In Berachos 12b, there is a baraisa that debates if the exodus will be mentioned in the Messianic era. One opinion says it will not, the other opinion says that it will not be primary but secondary behind the redemption from galus?
Could this imply that the Kiddush could change? Could the language of the Kiddush, which now makes the redemption from Egypt primary, be changed to the redemption from foreign kings?
Similarly, in Shabbos 116a, RSBG writes that the yehee bentzoa haaron verses, which are separated by upside down nuns, are out of place and are destined to be uprooted and put in their proper place. R' Bachya says this will occur in the Messianic Era. Thus, when the Messiah comes, could it be that these Torah verses will be switched around?
Both concepts appear wildly improbable and I welcome further insight into these issues.
Barry Epstein, Dallas, USA
Whether or not the text of the Kidush will change after the redemption will depend on Mashi'ach and his Beis Din, which will have the authority to make such changes.
Personally, I don't think that it will, for the following reason. If, as we say in Kidush, Shabbos was instituted to commemorate the Exodus from Egypt (because of the slavery, where we were forced to perform all the thirty-nine Melachos), then how can the Exodus from our current Galus, irrespective of how great it will be, change that? And who says that the miracles that will occur then will affect the Shabbos in any way?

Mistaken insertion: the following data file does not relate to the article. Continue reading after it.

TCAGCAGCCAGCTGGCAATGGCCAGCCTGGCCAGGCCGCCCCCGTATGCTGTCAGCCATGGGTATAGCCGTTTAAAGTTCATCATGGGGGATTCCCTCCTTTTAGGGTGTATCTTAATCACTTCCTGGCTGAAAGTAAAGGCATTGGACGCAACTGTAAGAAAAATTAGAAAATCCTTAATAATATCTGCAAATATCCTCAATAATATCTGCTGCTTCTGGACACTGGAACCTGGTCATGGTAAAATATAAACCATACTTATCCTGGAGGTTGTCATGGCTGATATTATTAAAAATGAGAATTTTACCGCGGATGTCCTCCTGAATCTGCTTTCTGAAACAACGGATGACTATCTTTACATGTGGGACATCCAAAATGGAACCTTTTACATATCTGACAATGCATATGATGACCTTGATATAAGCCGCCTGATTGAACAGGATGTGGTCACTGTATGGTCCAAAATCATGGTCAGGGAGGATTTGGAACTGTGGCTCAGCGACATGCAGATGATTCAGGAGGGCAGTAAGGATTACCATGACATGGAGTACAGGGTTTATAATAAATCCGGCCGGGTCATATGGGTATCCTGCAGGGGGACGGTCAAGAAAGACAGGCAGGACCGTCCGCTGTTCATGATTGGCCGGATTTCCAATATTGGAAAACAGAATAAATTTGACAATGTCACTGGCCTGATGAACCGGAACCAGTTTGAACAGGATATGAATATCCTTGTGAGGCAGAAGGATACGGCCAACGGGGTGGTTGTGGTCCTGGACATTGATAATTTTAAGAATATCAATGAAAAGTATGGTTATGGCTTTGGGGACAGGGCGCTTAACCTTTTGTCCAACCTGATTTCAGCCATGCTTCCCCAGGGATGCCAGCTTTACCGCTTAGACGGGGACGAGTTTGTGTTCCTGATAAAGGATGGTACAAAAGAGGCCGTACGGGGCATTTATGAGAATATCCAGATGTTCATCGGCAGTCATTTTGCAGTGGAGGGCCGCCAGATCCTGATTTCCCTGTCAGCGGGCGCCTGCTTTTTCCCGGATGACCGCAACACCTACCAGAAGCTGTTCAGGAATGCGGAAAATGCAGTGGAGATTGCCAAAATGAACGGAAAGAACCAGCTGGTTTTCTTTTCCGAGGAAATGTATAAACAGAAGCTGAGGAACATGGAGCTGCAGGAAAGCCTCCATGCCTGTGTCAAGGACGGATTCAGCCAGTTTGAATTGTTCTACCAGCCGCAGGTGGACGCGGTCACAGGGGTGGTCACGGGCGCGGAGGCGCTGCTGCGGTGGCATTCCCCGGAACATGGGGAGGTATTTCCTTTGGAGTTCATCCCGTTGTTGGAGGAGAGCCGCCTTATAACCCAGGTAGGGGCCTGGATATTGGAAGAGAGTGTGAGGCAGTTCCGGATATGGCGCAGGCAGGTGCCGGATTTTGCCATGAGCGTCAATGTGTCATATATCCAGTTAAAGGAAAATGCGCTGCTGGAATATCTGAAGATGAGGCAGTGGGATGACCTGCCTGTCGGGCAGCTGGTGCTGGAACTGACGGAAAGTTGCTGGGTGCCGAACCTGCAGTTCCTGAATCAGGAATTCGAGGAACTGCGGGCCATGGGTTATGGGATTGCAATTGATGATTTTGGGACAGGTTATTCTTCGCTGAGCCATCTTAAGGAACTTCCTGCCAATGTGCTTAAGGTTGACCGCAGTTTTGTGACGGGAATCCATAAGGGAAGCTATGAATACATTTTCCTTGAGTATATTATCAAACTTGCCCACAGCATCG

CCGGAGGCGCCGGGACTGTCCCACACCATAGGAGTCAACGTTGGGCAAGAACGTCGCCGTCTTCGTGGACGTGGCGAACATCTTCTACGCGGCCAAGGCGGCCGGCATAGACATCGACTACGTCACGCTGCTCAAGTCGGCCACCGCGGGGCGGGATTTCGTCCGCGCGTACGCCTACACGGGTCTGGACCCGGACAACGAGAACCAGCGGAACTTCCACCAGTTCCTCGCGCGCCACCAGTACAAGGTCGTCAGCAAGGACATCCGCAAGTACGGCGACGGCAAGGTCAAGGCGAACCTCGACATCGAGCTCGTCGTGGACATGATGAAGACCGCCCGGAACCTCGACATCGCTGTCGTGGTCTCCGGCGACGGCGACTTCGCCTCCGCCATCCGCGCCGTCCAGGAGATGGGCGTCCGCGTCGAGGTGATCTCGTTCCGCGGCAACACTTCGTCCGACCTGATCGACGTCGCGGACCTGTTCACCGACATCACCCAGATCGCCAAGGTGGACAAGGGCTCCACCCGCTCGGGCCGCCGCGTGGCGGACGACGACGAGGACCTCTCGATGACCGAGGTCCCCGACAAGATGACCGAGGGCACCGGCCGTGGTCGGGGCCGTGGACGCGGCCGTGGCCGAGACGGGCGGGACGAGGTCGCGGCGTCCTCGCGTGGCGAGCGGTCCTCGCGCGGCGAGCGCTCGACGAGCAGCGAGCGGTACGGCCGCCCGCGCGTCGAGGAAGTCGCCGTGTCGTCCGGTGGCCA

As for your second question, I'm not sure what you are asking. You cite R. Bachye, who says that according to R. Shimon ben Gamliel, the Parshah of "Vayehi bi'Neso'a ha'Aron" will be moved to its correct location in Parshas Bamidbar in the times of Mashi'ach, and then you ask whether it could be. Certainly, R. Bachye holds that it could - and it will!
You write that both concepts are "wildly improbable". Concerning Kidush, I agree with you, for the reason that I wrote above, but what is your objection to moving the Parshah in question to its rightful place? Maybe you are bothered by the Yerushalmi, which says that the five Books of the Torah will never become Batel. The Maharatz Chiyus asks the Kashya. He answers that changing the location of the Parshah does not clash with the Yerushalmi, since it remains completely intact.